The Drama of the Olympic Trials
“There are over 360,000 NCAA student athletes, and just about all of us will be going pro in something other than sports.”
We’ve all seen the commercial, during college football and basketball, telling us how most of the young men and women playing college sports won’t be playing professionally after college. While in a few sports it is because they just won’t be talented enough the reality is that for most sports there isn’t a professional step after college. When an athlete in most sports finish their senior season it usually spells the end of their competitive careers.
That is what makes the Olympics, and the preceding trials, such riveting television. Young men and women are taking the final step after a decade or more of practice and competitions and for all but an elite few the dream will end in disappointment. With the raw emotions on display from both the winners and losers it is hard not to get caught up in the excitement. While the NFL, NBA, NHL and MLB drafts are enjoyable to watch the stakes are so much higher at the Olympic trials.
Let’s put the trials in perspective. Much like in football or basketball players have specific positions, swimmers, runners or gymnasts tend to specialize at one thing. In the NFL draft each year eight to ten quarterbacks hear their name called, giving them a chance to compete at the top-level in their sport. Over the course of four years over 40 new players at that position find their way into the professional ranks, however briefly. For the competitors in the Olympic trials there are two or three spots available for each event every four years. That is an entire generation of college athletes fighting for those two spots. And add to the mix that previous Olympians and also-rans are also trying for those spots it shows just how daunting a challenge it is. While being the best college QB each year is usually a ticket to the next level there may be a dozen NCAA champions competing in each event at these trials.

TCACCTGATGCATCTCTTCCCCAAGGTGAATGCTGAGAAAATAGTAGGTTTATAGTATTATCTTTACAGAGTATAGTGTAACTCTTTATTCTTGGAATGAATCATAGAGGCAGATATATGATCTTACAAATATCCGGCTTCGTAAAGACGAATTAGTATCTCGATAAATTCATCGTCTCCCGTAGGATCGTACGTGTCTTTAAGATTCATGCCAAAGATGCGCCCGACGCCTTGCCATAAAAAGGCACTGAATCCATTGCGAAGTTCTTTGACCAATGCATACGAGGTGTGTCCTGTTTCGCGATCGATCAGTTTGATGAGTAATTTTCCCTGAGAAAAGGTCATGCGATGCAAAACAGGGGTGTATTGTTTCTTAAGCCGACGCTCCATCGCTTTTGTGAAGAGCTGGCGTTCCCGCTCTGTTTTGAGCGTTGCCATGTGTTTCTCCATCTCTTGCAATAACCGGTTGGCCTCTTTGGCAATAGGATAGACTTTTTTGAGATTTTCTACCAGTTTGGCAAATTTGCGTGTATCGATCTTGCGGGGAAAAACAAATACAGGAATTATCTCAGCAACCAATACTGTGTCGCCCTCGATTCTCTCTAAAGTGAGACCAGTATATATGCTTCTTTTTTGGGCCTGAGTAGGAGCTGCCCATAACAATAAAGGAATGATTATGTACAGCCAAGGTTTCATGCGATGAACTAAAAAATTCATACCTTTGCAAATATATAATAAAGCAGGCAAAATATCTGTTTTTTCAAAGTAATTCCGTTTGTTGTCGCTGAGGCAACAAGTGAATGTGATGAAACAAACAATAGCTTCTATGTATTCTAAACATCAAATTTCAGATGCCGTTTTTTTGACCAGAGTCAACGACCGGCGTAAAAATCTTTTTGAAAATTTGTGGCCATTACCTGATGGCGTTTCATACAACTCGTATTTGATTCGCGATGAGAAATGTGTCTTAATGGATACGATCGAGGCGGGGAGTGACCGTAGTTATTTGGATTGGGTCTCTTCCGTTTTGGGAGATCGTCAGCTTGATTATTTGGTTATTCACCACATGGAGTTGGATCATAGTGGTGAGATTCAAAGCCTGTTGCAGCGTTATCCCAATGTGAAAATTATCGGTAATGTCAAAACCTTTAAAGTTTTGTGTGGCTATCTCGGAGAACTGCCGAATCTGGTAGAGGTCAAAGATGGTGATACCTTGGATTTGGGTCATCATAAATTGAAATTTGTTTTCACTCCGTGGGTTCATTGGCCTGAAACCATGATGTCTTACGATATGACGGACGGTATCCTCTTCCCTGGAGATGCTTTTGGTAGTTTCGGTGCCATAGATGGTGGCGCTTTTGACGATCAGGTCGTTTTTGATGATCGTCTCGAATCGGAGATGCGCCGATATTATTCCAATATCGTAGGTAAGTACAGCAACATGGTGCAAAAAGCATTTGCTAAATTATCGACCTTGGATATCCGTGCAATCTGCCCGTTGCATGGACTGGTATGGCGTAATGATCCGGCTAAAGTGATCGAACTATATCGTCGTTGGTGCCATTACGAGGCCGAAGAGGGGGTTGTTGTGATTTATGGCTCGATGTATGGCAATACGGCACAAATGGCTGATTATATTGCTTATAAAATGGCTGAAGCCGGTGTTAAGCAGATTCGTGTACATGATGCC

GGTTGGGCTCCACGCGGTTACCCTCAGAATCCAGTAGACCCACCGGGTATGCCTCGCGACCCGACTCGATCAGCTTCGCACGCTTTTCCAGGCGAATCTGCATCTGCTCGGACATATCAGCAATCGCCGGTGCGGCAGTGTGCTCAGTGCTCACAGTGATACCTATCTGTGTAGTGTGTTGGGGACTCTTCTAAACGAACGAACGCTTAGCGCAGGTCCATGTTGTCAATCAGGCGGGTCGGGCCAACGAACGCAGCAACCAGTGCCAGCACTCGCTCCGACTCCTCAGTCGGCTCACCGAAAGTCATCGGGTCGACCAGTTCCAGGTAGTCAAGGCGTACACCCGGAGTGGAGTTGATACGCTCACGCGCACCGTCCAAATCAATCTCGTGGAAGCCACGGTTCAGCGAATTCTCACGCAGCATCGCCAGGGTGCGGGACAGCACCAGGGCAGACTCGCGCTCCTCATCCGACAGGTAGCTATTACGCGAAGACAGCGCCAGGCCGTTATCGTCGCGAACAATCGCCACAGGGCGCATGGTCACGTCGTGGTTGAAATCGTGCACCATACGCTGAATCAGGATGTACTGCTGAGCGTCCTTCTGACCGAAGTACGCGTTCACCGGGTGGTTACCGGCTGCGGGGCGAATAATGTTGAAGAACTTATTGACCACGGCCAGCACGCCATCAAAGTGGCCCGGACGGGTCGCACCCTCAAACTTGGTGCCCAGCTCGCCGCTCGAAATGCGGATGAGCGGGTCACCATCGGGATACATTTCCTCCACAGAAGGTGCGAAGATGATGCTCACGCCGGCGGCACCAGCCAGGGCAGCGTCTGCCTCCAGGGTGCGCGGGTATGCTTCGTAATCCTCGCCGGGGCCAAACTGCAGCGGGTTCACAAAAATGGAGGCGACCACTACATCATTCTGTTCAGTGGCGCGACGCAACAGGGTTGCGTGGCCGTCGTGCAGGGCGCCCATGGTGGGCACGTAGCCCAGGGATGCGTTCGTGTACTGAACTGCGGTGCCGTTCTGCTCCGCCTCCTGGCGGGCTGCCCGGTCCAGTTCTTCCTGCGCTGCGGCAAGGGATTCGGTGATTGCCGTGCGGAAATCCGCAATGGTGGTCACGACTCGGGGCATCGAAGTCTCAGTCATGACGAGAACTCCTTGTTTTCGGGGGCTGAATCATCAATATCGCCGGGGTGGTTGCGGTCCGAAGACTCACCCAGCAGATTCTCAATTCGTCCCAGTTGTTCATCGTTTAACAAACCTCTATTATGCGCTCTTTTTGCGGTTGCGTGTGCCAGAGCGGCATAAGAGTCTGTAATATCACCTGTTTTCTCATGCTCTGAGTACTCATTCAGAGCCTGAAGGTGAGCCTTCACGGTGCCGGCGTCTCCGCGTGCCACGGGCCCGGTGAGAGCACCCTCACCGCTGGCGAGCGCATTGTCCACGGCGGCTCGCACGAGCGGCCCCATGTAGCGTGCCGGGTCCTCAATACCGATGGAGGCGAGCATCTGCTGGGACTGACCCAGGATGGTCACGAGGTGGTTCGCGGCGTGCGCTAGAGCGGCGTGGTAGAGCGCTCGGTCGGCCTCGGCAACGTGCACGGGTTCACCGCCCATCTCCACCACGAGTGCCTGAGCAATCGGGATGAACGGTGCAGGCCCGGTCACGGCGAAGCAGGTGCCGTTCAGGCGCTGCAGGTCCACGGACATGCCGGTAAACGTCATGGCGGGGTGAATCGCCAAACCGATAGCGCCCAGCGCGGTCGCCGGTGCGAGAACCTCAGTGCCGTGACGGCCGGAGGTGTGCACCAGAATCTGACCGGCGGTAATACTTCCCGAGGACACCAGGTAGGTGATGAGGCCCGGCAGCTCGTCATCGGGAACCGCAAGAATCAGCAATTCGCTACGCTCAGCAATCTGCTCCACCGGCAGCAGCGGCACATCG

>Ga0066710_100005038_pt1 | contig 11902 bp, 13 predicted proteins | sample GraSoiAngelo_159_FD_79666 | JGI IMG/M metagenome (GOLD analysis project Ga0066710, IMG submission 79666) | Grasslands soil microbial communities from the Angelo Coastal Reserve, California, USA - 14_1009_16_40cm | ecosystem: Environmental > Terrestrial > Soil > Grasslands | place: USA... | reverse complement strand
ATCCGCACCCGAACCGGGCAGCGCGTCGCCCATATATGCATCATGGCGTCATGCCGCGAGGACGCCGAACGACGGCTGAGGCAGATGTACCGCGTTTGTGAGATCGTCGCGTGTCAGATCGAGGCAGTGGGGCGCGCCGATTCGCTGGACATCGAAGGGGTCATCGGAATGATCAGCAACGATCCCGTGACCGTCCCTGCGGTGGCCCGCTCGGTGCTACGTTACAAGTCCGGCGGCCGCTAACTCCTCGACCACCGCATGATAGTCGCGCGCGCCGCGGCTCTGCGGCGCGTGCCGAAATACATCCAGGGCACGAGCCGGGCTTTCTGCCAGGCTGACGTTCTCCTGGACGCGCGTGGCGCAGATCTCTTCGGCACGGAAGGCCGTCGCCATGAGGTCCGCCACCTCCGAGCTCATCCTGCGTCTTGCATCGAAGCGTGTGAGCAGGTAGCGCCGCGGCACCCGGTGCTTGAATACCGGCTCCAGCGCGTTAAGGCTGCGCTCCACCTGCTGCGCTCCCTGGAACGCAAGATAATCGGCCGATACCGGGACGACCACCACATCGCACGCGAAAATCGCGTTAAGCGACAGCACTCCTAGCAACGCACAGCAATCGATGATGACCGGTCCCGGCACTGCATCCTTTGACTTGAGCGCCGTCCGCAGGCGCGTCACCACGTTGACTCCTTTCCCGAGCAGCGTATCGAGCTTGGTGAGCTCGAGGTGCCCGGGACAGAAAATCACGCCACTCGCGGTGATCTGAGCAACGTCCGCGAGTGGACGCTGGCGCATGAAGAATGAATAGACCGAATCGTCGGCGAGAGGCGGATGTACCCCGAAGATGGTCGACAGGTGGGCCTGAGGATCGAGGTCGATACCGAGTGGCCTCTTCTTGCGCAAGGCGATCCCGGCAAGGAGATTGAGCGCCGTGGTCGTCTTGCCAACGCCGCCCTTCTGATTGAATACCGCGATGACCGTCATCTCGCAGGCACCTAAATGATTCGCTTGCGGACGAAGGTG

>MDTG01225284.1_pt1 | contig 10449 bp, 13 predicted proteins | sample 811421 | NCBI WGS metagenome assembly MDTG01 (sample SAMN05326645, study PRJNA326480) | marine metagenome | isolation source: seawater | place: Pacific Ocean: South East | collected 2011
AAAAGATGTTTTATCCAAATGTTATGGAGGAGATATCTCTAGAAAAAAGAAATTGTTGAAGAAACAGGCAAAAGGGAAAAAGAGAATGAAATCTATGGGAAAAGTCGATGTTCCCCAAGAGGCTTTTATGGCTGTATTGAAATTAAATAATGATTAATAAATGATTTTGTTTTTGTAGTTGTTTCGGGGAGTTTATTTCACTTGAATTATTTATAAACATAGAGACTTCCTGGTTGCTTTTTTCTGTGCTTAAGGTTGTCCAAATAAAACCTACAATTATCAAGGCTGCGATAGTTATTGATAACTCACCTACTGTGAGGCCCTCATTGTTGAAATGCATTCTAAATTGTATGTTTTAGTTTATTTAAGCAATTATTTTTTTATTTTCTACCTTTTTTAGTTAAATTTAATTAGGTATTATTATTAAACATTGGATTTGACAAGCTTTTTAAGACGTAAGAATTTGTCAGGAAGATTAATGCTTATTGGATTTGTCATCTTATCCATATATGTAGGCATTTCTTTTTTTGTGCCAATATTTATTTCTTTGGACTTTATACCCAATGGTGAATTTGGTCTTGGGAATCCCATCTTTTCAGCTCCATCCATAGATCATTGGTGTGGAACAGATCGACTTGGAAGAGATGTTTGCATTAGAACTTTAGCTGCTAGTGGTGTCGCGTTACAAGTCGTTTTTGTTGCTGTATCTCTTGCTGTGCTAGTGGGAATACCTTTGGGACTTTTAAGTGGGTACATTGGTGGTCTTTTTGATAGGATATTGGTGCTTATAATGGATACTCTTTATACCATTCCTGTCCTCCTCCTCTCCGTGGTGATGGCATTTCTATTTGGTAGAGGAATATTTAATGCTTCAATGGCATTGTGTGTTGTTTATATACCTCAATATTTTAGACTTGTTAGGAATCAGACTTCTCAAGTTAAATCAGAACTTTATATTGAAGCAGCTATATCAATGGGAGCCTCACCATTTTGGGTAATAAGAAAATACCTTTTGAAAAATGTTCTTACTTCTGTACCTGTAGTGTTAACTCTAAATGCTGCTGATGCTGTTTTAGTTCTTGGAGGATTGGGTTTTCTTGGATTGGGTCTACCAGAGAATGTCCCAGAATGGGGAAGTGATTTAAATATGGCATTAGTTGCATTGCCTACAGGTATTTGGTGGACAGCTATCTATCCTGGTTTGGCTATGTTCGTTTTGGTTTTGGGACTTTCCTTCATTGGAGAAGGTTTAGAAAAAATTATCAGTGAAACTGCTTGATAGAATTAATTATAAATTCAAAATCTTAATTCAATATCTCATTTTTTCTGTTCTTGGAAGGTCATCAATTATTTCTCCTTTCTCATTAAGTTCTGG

Don’t fool yourself that these athletes are funded by the USOC or private sponsors between Olympic years either. While some athletes, like Micheal Phelps or Lolo Jones, might have lucrative sponsorships to support them between national and international events, most of the athletes are self funded until (and sometimes after) they make the national team. In fact, in many cases they have only had partial scholarships during their college years as well. In swimming, for example, there are only enough full scholarships to field half a team, so most schools split up those funds. Only a small handful of swimmers will have a full ride over four years, most will be on partial scholarships until they prove they are a national title contender. In most cases these young people are coming out of college in debt and working or borrowing to make ends meet while training between major events.
While we’ve spent a lot of time talking about some of the depressing parts of the trials there is also a lot of joy to be experienced. Last night Galen Rupp, a 26-year-old runner from Oregon, defeated his rival Bernard Lagat for the first time in his career, giving him a chance to redeem a 13th place finish in Bejing. Janet Evans, whose first Olympic appearance was in 1988, came out of retirement for one last try in the 400m and 800m freestyle and to compete against a generation of swimmers who grew up idolizing her. Dozens of young men and women, from across the country, will realize a goal they have worked for since they were children, and some of the victors will be children themselves, like 17-year-old swimmer Missy Franklin.
Another great thing about the Olympic trials is the camaraderie between competitors. In the professional team sports opponents often socialize before and after games but they have their own benches and locker rooms for support. While the Olympic hopefuls come from different colleges or private teams, at the trials they are forced together throughout the event. Most of the elite athletes have competed against each other for years, and socialize during the competitions while knowing that the winners will be teammates after the event keeps the trash talk to a minimum. Watching someone congratulate the winner when their own careers have likely just ended never fails to elicit an emotional response.
This weekend NBC and NBCSN will be airing the conclusions of the swimming, gymnastics and track and field trials. If you are a sports fan you owe it to yourself, and the athletes, to watch.